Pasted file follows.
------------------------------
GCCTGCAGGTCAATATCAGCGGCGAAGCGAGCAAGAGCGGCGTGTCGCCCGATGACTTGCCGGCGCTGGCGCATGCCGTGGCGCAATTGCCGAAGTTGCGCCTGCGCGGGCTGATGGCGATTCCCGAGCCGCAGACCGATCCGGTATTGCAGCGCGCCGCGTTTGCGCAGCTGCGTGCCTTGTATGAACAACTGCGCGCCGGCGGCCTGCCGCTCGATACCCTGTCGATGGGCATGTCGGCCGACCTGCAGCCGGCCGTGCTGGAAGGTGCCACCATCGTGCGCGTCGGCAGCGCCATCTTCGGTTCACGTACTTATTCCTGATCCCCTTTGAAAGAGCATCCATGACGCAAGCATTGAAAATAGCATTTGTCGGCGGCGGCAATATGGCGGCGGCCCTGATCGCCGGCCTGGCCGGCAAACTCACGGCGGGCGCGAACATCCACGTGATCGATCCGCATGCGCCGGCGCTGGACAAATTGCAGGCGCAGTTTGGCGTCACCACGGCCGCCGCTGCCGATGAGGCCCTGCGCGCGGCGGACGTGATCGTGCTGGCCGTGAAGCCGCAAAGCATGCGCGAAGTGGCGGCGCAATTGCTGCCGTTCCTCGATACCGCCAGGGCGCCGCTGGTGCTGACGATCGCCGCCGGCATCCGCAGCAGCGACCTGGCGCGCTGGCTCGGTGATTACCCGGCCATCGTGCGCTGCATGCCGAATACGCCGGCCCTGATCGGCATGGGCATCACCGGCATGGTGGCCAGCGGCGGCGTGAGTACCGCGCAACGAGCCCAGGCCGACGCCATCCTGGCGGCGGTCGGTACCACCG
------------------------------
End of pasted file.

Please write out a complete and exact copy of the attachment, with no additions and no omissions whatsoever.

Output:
GCCTGCAGGTCAATATCAGCGGCGAAGCGAGCAAGAGCGGCGTGTCGCCCGATGACTTGCCGGCGCTGGCGCATGCCGTGGCGCAATTGCCGAAGTTGCGCCTGCGCGGGCTGATGGCGATTCCCGAGCCGCAGACCGATCCGGTATTGCAGCGCGCCGCGTTTGCGCAGCTGCGTGCCTTGTATGAACAACTGCGCGCCGGCGGCCTGCCGCTCGATACCCTGTCGATGGGCATGTCGGCCGACCTGCAGCCGGCCGTGCTGGAAGGTGCCACCATCGTGCGCGTCGGCAGCGCCATCTTCGGTTCACGTACTTATTCCTGATCCCCTTTGAAAGAGCATCCATGACGCAAGCATTGAAAATAGCATTTGTCGGCGGCGGCAATATGGCGGCGGCCCTGATCGCCGGCCTGGCCGGCAAACTCACGGCGGGCGCGAACATCCACGTGATCGATCCGCATGCGCCGGCGCTGGACAAATTGCAGGCGCAGTTTGGCGTCACCACGGCCGCCGCTGCCGATGAGGCCCTGCGCGCGGCGGACGTGATCGTGCTGGCCGTGAAGCCGCAAAGCATGCGCGAAGTGGCGGCGCAATTGCTGCCGTTCCTCGATACCGCCAGGGCGCCGCTGGTGCTGACGATCGCCGCCGGCATCCGCAGCAGCGACCTGGCGCGCTGGCTCGGTGATTACCCGGCCATCGTGCGCTGCATGCCGAATACGCCGGCCCTGATCGGCATGGGCATCACCGGCATGGTGGCCAGCGGCGGCGTGAGTACCGCGCAACGAGCCCAGGCCGACGCCATCCTGGCGGCGGTCGGTACCACCG